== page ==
War of the Rebellion: Serial 044 Page 0212 N. C., VA., W. VA., MD., PA., ETC. Chapter XXXIX .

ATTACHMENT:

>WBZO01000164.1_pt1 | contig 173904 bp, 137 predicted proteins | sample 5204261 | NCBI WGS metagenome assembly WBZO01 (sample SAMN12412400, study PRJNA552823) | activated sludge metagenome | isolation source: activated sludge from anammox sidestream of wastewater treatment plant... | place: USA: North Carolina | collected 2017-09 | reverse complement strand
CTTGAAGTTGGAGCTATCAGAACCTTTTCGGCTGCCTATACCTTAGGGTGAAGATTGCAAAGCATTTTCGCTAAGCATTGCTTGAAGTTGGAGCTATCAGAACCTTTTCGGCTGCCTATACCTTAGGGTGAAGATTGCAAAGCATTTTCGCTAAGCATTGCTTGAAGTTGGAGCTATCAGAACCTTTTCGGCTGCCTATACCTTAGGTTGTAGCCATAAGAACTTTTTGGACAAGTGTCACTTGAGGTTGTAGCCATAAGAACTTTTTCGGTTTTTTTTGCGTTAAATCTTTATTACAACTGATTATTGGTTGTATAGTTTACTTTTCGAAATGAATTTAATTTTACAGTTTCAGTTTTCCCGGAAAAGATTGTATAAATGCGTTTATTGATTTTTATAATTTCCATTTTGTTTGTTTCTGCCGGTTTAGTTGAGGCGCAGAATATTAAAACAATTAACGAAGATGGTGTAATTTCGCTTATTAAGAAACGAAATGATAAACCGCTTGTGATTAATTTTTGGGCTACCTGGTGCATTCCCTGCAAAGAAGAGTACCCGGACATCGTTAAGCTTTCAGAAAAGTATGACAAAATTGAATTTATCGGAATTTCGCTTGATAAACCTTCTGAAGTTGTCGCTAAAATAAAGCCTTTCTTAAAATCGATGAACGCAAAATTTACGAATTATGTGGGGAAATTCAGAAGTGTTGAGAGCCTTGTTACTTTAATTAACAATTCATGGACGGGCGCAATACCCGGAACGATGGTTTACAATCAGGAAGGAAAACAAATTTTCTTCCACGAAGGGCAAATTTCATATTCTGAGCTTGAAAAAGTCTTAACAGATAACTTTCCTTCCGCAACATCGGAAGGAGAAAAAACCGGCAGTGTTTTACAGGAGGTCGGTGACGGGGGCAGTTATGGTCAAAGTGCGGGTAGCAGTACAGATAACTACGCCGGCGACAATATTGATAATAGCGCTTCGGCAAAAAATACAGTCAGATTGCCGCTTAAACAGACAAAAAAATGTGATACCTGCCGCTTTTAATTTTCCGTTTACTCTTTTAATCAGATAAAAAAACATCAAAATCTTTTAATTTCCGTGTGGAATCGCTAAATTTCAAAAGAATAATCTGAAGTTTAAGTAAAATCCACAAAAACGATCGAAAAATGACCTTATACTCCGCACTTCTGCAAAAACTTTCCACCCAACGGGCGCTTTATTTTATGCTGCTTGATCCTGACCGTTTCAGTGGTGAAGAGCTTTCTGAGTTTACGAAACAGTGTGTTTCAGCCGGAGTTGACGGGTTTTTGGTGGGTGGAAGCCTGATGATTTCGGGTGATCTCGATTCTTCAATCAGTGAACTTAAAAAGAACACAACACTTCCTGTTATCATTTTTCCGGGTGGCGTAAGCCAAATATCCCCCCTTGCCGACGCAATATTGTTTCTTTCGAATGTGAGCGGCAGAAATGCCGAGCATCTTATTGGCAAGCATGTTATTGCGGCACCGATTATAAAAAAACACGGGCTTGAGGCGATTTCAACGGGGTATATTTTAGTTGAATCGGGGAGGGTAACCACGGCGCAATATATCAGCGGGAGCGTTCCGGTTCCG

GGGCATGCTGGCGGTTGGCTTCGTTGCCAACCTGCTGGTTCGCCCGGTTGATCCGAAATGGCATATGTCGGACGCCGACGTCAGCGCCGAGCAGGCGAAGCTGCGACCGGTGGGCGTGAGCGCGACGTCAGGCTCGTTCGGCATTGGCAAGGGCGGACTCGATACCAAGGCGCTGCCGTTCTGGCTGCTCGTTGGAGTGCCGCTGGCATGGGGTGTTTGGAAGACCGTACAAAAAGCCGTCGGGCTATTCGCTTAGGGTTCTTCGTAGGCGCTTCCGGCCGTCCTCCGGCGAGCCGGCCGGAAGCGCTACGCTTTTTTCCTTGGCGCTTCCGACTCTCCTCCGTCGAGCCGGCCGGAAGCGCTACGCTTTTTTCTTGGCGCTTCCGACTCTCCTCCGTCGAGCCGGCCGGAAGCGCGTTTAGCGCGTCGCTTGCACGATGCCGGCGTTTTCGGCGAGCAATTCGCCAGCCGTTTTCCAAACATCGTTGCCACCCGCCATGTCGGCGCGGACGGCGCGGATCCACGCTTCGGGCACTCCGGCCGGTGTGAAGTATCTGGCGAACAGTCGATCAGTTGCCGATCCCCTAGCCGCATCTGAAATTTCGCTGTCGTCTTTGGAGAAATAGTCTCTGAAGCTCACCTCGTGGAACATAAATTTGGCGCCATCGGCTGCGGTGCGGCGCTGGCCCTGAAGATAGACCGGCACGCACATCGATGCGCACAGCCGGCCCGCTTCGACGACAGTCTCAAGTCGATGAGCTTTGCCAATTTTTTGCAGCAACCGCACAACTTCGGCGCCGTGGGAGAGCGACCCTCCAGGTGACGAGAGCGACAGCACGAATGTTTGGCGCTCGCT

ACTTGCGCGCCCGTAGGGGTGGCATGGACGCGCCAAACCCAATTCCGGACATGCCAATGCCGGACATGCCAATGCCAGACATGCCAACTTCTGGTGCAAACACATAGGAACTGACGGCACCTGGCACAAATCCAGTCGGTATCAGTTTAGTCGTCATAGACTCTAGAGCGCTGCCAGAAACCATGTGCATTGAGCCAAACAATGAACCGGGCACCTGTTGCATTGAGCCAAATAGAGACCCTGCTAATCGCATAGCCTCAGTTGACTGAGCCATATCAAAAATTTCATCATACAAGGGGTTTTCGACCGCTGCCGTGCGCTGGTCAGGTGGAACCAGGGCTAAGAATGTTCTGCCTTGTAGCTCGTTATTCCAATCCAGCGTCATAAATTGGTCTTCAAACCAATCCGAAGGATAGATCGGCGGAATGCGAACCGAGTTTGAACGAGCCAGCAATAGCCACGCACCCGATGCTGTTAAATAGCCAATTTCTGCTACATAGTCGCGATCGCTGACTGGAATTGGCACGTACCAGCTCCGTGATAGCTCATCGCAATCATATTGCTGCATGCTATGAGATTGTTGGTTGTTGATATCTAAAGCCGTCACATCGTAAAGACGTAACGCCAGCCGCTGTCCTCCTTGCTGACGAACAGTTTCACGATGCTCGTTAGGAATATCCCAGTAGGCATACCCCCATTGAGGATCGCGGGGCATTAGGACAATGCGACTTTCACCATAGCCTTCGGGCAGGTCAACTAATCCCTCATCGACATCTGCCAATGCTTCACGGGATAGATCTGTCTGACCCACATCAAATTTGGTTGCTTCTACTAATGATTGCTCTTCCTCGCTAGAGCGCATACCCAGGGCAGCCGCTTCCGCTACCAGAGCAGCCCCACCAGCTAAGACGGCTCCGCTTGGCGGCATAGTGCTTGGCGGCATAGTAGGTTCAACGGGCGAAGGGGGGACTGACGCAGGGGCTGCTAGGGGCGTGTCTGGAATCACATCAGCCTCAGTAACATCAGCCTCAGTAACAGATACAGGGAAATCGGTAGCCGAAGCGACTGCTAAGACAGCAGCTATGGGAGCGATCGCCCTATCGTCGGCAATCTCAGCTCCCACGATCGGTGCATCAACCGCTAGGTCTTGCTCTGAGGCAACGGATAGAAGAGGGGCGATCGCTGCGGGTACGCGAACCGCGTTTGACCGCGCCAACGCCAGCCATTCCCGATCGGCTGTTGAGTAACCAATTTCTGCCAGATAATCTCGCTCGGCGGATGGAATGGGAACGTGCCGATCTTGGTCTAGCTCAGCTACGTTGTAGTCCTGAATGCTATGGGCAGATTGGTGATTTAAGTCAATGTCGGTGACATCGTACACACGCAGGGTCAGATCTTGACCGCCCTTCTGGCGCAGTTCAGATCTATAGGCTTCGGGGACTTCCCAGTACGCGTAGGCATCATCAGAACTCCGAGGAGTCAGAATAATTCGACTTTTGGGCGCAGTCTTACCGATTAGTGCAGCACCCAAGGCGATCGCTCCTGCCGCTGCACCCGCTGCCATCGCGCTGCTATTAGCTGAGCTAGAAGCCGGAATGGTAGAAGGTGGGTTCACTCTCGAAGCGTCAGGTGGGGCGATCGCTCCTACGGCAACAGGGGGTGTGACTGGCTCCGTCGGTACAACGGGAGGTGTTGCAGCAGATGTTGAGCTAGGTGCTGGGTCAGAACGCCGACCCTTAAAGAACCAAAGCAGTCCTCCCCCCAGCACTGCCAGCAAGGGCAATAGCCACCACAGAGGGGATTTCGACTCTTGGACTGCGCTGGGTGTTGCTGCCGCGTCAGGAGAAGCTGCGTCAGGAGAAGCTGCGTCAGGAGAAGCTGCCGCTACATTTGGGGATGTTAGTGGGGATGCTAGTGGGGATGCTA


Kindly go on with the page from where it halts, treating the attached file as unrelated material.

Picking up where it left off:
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Lieutenant-Colonel Coppee, of Philadelphia, volunteered his services to the State, and was sent to Altoona to arrange with the officers of the Pennsylvania Railroad Company for the defense of that point, the bridges crossing the Juniata, as well as the mountain passes, southerly toward Bedford, McConnellsburg, and London. Comparatively few troops offered for State defense . The President called for volunteers for sixth-months' service and Governor Curtin issued his proclamation for 50. 000 men . This was on the 15th, and men in masses began to assemble at Philadelphia, Harrisburg, Huntington, Altoona, &c. The militia of Pennsylvania was not organized . Farmers in the threatened parts were directed to remove their stock . On the 17th, the only company of infantry, Captain MCGowan's, from York Hospital, was sent to Shippensburg . Rebel advance fell back on the 18th to Greencastle . Some 2. 500 of General Milroy's force, in retreating, via Hancock, arrived near Bedford Springs, where their commander joined them . They were a good deal demoralized. Colonel Higgins re-enforced Milroy with 1. 200 men, without blankets or camp equipage . Militia regiments from New York began to arrive . New Jersey sent one regiment for the three days . Other companies from State reported at Harrisburg . The Secretary of War placed the arsenals and clothing depots at my disposal, also gave me ample authority to receive, subsist, and arm whatever troops might be offered from the neighboring States . The New York militia were mustered into the United States service for thirty days . The Pennsylvania generally declined to be mustered for six months. Finally a portion consented to serve during " the existence of the emergency . "The heights on the right bank of the Susquehanna, opposite to Harrisburg, were being fortified, in order to cover that city and the important bridges. Some of the patriotic citizens of that city volunteered to work in the trenches ; others were paid . The colored population were not behind their white brethren in giving assistance . The Eight and Seventy-first New York Militia went to Chambersbug on the 19th . Rebel advance of infantry and artillery 800 men, reported at Hagerstown . Brig. General W. F. Smith joined after returning from Altoona and Bedford. He was placed in command of all the troops and defenses opposite Harrisburg . The works were behind pushed under the chief engineer of the department, Captain J. B. Wheler, assisted by Major James Brady, First Pennsylvania Artillery ; Captain Wilson, of the Pennsylvania Railroad, and other employees of that and the Northern Central road. Every effort was made to organize artillery and get it into position. Major [Granville O.] Haller, acting aide-de-camp, was sent to Gettysburg to take command. Captain David McConaught, of Gettysburg, in company with others, were sent out scouts to gain information. Colonel Thomas, Twentieth Pennsylvania Volunteers, hat the defence of the bridges of the Northern Central Railroad. On the evening of the 22d, the rebel cavalry advanced upon Chambersburg, followed by heavy masses of infantry and artillery . It was the head of their army, under General Lee. A part of Ewell's corps advanced toward Carlisle, which place they occupied on the 27th and